- Connect female engineering students with female pros – Young people who are studying to enter a certain field need positive reinforcements and examples of what it is that they are working toward. Engineers and other literal minded people in particular need to see actual results and case studies, not just platitudes and vague examples. Engineering companies can inspire the next generation of female engineers to enter the industry (and come looking for work at their company) by arranging for their female staff members to meet engineering students who are curious about the industry and whether or not there’s a place for them there.
- Offer incentives that attract women – In the past, it was standard practice for a woman who wanted a professional career to put their work ahead of their desire for a family and children. But today’s educated women tend not to see the need to choose one over the other, and will often simply leave industries that they feel punish them for wanting to have both a career and a family. Engineering firms can attract more female candidates by offering benefits and incentives that appeal to female workers, such as maternity leave and flexible hours for parents.
- Make engineering seem exciting – If you want to attract the best talent to your industry, then you need to do outreach. Young people have lots of choices when it comes to education, and many potentially talented future engineers may have entirely overlooked choosing a STEM field because they think it sounds boring. Companies and organizations looking to promote female participation in engineering need to find ways to present the field as vital and exciting, rather than stuffy and boring. Outreach efforts like the F1 Project – in which students build their own Formula 1 Racer – are a good example of these kinds of programs.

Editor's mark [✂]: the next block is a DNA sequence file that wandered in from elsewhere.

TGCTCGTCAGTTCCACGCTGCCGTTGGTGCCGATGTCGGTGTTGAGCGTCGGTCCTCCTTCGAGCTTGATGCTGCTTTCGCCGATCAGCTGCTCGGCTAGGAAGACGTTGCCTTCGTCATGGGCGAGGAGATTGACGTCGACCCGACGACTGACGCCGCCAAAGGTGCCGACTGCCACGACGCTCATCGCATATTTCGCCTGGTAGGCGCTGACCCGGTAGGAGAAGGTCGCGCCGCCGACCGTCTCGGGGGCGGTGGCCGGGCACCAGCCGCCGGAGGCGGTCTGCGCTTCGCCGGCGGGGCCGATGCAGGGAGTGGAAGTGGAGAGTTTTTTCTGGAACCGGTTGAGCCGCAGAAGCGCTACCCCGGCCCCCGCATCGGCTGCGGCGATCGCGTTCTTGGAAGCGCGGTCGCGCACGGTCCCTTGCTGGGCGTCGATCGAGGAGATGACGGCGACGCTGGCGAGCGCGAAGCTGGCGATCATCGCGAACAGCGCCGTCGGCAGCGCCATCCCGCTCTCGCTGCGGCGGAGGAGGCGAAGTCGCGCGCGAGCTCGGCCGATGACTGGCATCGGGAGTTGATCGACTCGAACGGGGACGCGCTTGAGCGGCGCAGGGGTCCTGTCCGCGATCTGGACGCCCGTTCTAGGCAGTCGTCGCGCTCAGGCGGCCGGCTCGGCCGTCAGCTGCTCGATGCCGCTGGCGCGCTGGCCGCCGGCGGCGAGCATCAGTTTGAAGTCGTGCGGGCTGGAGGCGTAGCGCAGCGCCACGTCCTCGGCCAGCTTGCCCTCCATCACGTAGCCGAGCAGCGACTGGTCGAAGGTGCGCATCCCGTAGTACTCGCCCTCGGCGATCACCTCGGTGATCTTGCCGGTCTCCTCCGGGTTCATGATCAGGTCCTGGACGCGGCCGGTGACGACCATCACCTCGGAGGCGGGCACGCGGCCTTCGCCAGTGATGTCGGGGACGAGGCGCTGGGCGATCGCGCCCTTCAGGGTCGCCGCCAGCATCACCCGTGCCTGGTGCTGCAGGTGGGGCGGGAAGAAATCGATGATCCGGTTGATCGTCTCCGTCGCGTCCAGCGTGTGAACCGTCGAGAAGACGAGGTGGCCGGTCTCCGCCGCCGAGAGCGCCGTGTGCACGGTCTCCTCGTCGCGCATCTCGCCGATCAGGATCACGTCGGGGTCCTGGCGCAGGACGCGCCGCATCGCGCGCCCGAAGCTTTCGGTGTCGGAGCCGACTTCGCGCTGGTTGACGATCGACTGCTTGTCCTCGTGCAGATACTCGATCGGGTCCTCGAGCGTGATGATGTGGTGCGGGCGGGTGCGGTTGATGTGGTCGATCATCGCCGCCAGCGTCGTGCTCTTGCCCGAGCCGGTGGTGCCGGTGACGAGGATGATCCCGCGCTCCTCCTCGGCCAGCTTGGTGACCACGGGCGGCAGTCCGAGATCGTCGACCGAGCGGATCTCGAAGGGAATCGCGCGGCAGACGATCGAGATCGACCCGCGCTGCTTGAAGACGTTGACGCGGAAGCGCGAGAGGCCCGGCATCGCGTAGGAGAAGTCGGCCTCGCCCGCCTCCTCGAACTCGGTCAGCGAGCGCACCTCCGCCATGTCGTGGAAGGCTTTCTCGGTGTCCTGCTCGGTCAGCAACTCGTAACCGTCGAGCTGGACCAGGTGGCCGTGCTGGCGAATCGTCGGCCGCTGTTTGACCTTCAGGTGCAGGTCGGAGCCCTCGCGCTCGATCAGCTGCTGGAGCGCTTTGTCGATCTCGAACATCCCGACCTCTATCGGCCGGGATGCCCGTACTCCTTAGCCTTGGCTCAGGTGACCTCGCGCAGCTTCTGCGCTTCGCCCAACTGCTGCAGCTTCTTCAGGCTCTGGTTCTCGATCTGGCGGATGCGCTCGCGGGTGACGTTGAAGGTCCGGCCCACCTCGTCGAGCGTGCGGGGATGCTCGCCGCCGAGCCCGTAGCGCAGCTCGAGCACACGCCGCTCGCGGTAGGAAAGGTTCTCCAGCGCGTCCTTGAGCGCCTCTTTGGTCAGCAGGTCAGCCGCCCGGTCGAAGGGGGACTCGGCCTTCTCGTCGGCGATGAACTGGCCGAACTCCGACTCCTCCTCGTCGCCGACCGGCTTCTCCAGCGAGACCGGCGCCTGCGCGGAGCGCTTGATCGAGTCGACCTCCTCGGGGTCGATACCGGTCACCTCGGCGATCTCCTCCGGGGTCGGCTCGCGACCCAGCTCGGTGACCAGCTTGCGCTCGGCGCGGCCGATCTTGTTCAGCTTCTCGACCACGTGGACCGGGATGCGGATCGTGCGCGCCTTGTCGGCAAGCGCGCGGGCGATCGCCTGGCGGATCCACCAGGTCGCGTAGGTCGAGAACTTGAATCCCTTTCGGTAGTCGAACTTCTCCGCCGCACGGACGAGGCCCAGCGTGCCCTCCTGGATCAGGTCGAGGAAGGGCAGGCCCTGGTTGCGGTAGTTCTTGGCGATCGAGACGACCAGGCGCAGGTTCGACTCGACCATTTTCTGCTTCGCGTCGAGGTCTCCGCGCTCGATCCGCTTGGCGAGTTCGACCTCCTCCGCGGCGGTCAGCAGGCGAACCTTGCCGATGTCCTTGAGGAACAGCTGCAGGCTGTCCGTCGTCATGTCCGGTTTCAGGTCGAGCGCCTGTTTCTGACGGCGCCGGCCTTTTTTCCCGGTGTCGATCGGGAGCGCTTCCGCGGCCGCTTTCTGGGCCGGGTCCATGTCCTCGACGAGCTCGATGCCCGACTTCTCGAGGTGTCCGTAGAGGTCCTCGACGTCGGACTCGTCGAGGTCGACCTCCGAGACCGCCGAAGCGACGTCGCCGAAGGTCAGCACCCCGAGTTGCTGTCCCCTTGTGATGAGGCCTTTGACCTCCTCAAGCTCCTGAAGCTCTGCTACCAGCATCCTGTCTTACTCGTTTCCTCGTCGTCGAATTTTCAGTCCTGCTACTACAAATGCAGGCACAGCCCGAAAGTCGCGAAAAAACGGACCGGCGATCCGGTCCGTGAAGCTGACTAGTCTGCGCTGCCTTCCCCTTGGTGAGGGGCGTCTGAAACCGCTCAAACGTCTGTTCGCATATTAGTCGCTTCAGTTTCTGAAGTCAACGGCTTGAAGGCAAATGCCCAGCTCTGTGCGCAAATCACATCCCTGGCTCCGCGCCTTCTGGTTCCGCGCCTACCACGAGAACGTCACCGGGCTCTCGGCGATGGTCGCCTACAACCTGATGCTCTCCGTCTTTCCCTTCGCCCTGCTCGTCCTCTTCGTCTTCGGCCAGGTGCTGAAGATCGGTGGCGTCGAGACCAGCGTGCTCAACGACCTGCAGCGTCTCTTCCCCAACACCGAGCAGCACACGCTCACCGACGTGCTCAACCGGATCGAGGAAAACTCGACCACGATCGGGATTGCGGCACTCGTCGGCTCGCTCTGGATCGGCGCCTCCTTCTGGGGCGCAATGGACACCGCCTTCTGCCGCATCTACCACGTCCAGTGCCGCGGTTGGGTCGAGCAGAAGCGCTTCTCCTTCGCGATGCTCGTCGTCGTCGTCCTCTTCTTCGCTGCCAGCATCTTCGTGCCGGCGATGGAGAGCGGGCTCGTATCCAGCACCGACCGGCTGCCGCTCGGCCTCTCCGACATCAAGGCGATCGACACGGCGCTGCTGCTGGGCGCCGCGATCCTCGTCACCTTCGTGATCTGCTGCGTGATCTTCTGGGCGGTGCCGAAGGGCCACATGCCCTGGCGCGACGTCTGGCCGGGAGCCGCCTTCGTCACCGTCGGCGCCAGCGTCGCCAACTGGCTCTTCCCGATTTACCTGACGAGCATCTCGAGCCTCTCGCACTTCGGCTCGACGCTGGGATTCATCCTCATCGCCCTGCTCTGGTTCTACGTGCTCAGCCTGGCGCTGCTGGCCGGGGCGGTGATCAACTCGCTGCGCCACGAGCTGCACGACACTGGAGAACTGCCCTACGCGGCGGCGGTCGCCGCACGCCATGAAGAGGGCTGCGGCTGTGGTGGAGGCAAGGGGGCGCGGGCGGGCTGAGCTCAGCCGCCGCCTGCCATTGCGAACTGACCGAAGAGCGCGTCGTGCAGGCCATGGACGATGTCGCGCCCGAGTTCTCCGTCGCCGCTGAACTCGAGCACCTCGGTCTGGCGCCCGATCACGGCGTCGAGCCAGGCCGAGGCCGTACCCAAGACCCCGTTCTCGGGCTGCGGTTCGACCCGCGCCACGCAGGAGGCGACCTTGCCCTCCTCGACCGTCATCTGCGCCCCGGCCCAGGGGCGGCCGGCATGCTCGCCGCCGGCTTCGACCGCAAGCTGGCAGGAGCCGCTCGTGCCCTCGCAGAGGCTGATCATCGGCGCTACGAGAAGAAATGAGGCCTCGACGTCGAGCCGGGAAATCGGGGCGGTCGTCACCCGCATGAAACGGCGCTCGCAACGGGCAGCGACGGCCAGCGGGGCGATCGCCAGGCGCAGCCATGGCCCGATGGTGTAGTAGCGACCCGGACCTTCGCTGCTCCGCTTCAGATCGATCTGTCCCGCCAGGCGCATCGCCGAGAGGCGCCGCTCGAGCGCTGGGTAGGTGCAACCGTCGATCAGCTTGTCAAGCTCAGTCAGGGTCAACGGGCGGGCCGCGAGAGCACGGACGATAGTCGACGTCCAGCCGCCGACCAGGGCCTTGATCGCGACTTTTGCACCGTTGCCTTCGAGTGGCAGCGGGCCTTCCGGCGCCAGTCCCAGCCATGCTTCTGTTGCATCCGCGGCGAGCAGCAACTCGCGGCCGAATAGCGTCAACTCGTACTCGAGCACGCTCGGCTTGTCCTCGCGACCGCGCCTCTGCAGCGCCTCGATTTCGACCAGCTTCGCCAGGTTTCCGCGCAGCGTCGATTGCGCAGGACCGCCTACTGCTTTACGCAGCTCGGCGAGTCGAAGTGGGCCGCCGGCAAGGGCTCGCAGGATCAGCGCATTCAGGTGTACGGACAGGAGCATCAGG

Science, engineering, and other STEM disciplines have come a long way in the last few decades when it comes to accepting women. For much of the last century, the sciences were considered to be the domain of men by the world at large. More than a few brave, determined women managed to penetrate the ranks of the boys’ club and become successful scientists and engineers, but they were still often treated with derision and suspicion by their male colleagues. In regards to gender parity, things are much better now – math and science classes are generally split evenly between the sexes, and the few people left who have a problem with that are considered relics and cranks that aren’t to be taken seriously. But, just because things are better now than they used to be doesn’t mean that there isn’t still room for improvement. A recent study of 400 engineering and IT companies by the Institute of Engineering and Technology (IET) found that women only made up 6% of the engineering workforce across all sectors (for IT engineering, the number was a measly 3%). What’s worse, the percentage of professional engineers who are women was the same in 2008 as it was in 2014, and 43% of employers have said that they are not taking any steps to improve the gender balance at their companies. So, what can engineering do to fix its diversity problem? Aside from companies taking steps to recruit and hire more female candidates, there are several things that engineering can do to encourage young women to enter the field: